The facts about nutrition labels: How to use them and how they may change

Woman studying a product label in the grocery

It's great to have a wide selection of foods when you go to the grocery store. But with so many choices, how do you know which ones are healthiest for you? The key is the nutrition facts label. It's filled with good information about what's inside that box, bottle, bag or can.

What is a nutrition label?

The Food and Drug Administration (FDA), and the Department of Agriculture (USDA), decide what goes on the food label. All food labels have to show the same nutrition and health information. That way, you can compare different foods and make your best choice. The FDA and USDA also regulate health claims on food labels. When a food says "low fat," it must meet strict guidelines to make the claim.

For some people, the information on the label can be lifesaving. People with allergies can find out if a food contains something they're allergic to. That can help them prevent a serious reaction. People with diabetes can get information on sugar content. And people on a low-salt diet can see how much sodium is in the food.

While the labels contain useful facts, they can be confusing. Here are some tips to help you use the labels to make better choices.

Understanding nutrition facts labels

The information on the labels can help you eat a healthier and more balanced diet. As the FDA explains, the label gives you 2 kinds of information. One part is product-specific. It includes serving size, calories and nutrients. These are different with each food product. The other part includes daily values. These are percentages that show the nutrition an average person will get from eating 1 serving. The percentage of daily value is a general guide. It can help you see if a food is high or low in a nutrient. 5% or less is low, 20% or more is high.

The daily value percentage is based on a person who eats 2,000 calories a day. You may need more or fewer depending on your age, size and activity level. But the percentage of daily value is still a helpful gauge.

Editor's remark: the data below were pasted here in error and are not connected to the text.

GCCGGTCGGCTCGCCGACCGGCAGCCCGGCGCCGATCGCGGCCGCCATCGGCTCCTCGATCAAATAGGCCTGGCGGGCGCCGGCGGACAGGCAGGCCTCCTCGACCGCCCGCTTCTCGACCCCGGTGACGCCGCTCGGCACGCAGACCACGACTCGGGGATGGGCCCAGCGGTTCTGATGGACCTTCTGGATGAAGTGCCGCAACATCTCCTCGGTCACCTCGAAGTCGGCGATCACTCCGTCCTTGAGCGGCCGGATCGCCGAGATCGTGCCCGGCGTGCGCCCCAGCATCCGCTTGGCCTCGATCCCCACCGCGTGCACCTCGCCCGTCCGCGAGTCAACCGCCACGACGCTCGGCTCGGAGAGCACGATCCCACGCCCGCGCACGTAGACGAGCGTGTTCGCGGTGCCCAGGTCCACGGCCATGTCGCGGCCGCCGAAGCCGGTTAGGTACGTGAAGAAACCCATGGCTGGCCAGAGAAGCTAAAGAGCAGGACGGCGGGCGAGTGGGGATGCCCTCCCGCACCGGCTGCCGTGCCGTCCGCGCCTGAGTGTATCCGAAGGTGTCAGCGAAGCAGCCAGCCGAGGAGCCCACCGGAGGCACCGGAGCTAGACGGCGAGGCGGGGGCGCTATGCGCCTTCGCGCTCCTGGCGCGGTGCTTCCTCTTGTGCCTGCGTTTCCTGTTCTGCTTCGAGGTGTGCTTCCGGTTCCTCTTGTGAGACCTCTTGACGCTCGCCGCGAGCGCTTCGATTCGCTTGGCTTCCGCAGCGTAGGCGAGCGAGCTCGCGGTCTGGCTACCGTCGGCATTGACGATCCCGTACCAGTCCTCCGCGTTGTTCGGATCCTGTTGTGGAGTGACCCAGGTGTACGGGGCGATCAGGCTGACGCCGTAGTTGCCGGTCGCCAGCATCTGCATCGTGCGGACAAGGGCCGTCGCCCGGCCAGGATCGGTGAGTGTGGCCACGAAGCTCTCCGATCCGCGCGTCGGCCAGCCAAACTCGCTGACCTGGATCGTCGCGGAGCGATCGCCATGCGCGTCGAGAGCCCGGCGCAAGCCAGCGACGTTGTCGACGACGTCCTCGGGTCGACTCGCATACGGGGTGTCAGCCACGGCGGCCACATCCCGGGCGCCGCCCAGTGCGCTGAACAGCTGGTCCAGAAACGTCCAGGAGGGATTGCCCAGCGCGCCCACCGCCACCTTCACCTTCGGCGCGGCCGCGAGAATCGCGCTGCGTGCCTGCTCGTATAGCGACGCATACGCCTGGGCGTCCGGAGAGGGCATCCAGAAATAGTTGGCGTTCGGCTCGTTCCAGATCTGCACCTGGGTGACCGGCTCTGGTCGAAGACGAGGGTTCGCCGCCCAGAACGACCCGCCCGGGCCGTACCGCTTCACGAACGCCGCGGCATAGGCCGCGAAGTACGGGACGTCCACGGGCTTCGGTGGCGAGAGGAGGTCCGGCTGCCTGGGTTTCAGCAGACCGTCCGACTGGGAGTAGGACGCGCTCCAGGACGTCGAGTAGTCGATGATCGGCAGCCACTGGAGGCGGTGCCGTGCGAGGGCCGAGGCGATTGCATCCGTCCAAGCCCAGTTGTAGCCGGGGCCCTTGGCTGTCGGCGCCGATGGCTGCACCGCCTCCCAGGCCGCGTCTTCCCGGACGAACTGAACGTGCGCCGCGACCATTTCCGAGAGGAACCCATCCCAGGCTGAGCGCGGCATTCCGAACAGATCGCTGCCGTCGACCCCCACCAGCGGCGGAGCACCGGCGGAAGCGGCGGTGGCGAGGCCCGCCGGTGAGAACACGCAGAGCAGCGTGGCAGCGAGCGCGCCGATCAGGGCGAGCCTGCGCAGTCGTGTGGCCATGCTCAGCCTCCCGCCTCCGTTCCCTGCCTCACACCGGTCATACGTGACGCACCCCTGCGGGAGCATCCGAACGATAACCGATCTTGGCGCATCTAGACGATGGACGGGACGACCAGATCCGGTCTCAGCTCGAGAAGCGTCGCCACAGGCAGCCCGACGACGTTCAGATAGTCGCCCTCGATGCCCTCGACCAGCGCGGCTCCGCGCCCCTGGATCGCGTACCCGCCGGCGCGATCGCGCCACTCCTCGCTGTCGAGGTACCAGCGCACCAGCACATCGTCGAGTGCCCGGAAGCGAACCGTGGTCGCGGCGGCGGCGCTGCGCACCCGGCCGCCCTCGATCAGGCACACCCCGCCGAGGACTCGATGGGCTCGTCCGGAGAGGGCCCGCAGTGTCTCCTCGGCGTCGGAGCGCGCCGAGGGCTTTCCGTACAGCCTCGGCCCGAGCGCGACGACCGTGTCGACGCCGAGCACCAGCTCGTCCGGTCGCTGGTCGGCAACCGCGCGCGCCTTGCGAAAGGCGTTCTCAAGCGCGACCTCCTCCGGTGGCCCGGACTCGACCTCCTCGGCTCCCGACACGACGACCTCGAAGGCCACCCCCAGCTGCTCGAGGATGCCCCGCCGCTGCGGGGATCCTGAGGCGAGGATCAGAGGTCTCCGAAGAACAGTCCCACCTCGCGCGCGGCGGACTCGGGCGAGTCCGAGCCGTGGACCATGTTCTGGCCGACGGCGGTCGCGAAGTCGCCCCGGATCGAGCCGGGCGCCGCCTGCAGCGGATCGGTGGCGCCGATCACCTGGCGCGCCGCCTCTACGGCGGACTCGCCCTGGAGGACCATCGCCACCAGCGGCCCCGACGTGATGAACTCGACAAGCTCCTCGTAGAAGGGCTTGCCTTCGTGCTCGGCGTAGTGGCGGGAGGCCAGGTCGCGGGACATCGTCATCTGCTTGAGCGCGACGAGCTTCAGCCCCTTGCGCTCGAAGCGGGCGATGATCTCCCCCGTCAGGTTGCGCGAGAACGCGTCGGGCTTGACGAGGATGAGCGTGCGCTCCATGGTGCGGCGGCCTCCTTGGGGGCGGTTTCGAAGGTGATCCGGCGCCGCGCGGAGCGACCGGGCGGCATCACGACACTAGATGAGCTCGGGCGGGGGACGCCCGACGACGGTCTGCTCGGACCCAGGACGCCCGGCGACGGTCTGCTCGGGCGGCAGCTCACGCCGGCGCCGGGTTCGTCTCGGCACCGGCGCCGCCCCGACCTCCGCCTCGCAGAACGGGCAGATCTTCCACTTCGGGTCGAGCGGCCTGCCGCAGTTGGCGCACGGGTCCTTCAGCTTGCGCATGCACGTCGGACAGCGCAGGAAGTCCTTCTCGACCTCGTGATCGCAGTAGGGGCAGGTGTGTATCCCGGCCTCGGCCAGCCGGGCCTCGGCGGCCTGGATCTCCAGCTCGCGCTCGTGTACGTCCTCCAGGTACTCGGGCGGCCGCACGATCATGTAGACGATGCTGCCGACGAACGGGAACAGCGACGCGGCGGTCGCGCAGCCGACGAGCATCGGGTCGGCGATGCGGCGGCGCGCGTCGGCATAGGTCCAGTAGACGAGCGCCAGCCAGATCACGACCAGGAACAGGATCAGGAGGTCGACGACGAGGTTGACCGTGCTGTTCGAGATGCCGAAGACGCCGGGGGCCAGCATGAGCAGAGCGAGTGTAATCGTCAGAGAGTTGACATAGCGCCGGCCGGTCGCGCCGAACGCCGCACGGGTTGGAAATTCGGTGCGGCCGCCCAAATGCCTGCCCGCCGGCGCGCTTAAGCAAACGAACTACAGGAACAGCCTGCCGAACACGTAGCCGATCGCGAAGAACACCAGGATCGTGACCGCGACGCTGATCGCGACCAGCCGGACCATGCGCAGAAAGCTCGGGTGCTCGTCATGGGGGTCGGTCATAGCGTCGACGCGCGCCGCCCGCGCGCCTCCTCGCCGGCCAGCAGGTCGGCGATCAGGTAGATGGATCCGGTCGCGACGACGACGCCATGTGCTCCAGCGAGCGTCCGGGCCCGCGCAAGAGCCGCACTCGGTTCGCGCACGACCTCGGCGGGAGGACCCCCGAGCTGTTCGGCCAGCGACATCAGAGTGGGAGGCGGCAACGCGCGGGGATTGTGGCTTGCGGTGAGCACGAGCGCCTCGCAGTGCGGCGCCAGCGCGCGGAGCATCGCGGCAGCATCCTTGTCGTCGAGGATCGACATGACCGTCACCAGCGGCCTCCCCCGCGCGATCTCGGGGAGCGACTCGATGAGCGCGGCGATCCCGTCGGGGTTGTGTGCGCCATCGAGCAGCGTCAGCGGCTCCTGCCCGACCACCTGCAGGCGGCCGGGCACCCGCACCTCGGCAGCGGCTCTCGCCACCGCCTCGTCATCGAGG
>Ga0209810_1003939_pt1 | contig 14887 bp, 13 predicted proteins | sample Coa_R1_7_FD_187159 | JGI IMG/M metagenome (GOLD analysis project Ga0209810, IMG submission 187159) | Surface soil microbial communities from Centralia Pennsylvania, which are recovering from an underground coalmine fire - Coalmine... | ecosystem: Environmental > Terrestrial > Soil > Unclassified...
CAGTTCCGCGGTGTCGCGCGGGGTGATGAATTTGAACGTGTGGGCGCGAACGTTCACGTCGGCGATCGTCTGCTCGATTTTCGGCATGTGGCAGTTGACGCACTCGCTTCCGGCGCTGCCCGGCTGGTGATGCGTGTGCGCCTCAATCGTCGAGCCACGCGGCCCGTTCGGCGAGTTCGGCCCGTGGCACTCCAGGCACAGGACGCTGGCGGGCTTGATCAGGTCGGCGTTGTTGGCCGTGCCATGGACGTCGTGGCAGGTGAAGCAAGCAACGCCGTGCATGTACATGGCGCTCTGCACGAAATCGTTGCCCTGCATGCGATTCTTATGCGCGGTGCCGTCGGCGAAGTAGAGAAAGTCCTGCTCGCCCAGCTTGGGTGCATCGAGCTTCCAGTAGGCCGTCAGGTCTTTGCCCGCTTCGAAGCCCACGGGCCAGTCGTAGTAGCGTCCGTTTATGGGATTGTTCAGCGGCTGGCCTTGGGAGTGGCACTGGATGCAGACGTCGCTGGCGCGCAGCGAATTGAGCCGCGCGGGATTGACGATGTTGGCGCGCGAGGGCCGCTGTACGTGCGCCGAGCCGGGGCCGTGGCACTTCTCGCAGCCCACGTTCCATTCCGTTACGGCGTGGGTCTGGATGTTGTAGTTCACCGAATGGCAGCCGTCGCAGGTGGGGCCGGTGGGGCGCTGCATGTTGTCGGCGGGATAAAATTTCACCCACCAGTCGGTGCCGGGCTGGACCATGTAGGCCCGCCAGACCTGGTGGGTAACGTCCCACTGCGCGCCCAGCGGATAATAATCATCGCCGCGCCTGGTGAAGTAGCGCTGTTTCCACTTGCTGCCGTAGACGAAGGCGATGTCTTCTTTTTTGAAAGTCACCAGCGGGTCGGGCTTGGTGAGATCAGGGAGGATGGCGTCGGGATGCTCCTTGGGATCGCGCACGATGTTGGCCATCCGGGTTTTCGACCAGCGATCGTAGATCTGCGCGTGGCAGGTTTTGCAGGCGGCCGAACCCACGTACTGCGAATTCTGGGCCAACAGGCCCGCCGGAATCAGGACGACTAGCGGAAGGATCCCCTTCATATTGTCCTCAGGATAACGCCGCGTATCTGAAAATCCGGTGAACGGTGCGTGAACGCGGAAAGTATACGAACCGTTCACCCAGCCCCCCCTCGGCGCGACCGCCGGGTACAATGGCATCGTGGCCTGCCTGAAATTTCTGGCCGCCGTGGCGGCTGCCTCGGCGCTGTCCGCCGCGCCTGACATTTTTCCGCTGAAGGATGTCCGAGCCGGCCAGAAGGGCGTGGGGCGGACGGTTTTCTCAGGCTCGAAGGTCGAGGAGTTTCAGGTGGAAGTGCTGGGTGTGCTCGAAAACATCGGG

Check the serving size first

When you're choosing a food, be sure you know the serving size. Everything else on the label, such as calories, is based on that amount. And it may be much smaller than you think. For example, you might assume that a frozen potpie would be for 1 person. But the label may call it 2 servings. If you ate the whole pie, you'd get twice the nutrients—and calories—listed for 1 serving. Or, you may think a typical bowl of cereal is 1 serving. The serving size listed, however, could be as small as half a cup.

Calories count

This top part of the label also lists the calories in 1 serving. For example, the label may indicate 1 serving equals 3 cookies and has 100 calories. If you eat 6 cookies, then that's 2 servings and 200 calories.

Also, keep in mind that fat free doesn't mean calorie free. Lower fat items may have just as many calories as full-fat versions. The label also shows you how many calories come from fat. For most people, only about 30% of their calories should come from fat.

What are fats, cholesterol and sodium?

The label also lists facts about nutrients you should limit. These include fats, cholesterol and sodium. Eating too much may increase your risk of heart disease, cancers, and high blood pressure. The goal is to stay below 100% of the daily value for these nutrients every day. Choose foods that are lowest in saturated fat, trans fat, and cholesterol.

If you have a health condition, your doctor may tell you to limit some ingredients even more. Some people with high blood pressure should limit the sodium, or salt, they eat. This label information can help you keep it in check.

Pick the healthiest carbohydrates

Carbohydrates include sugars and fiber, and are also listed on the label. Try to limit foods with added sugars. These may be listed as sucrose, glucose, fructose, corn syrup or maple syrup. They add calories but no other nutrients.

Healthy sources of carbohydrates, such as fruits, vegetables, beans, and whole grains are good choices. They can lower the risk of heart disease and help your digestive system1. Whole grains are a good source of fiber. You can't always tell which foods are made from whole grains by their names. Some that are called "multi-grain," for example, may not contain whole grains. You need to look for the whole grain named first in the ingredients list. Whole wheat, brown rice, and whole oats are a few to watch for.

Get your proteins, vitamins and minerals

Labels can also help you choose more foods with healthy ingredients. Many Americans don't get enough vitamins, calcium and iron. They should choose brands with a higher percentage of daily value for these nutrients. Try to get the most nutrition you can for the calories.

The FDA says most Americans get plenty of protein, but not always from the healthiest foods. Foods high in protein include meat, poultry, dry beans, milk, and milk products. Check the labels to find foods that are lean, low-fat or fat free.

Sources:

  1. “Carbohydrates,” American Heart Association, last accessed January 7, 2020, https://www.heart.org/en/healthy-living/healthy-eating/eat-smart/nutrition-basics/carbohydrates, opens new window